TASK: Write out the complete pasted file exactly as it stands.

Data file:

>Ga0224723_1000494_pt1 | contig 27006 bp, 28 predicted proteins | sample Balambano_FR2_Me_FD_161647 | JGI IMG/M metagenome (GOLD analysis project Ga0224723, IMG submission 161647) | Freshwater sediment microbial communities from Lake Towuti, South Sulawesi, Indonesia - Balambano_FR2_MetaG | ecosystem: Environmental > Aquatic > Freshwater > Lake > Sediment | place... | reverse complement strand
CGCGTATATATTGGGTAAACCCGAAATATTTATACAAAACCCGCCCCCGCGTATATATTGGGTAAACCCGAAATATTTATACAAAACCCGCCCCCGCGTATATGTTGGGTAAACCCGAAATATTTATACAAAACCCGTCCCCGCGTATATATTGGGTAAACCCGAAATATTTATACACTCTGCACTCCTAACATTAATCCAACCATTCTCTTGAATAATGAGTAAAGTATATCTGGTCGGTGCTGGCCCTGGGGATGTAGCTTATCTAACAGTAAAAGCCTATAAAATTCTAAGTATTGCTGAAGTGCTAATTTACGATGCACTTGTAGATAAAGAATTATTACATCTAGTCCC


>Ga0224723_1000494_pt1 | contig 27006 bp, 28 predicted proteins | sample Balambano_FR2_Me_FD_161647 | JGI IMG/M metagenome (GOLD analysis project Ga0224723, IMG submission 161647) | Freshwater sediment microbial communities from Lake Towuti, South Sulawesi, Indonesia - Balambano_FR2_MetaG | ecosystem: Environmental > Aquatic > Freshwater > Lake > Sediment | place... | reverse complement strand
CGCGTATATATTGGGTAAACCCGAAATATTTATACAAAACCCGCCCCCGCGTATATATTGGGTAAACCCGAAATATTTATACAAAACCCGCCCCCGCGTATATGTTGGGTAAACCCGAAATATTTATACAAAACCCGTCCCCGCGTATATATTGGGTAAACCCGAAATATTTATACACTCTGCACTCCTAACATTAATCCAACCATTCTCTTGAATAATGAGTAAAGTATATCTGGTCGGTGCTGGCCCTGGGGATGTAGCTTATCTAACAGTAAAAGCCTATAAAATTCTAAGTATTGCTGAAGTGCTAATTTACGATGCACTTGTAGATAAAGAATTATTACATCTAGTCCC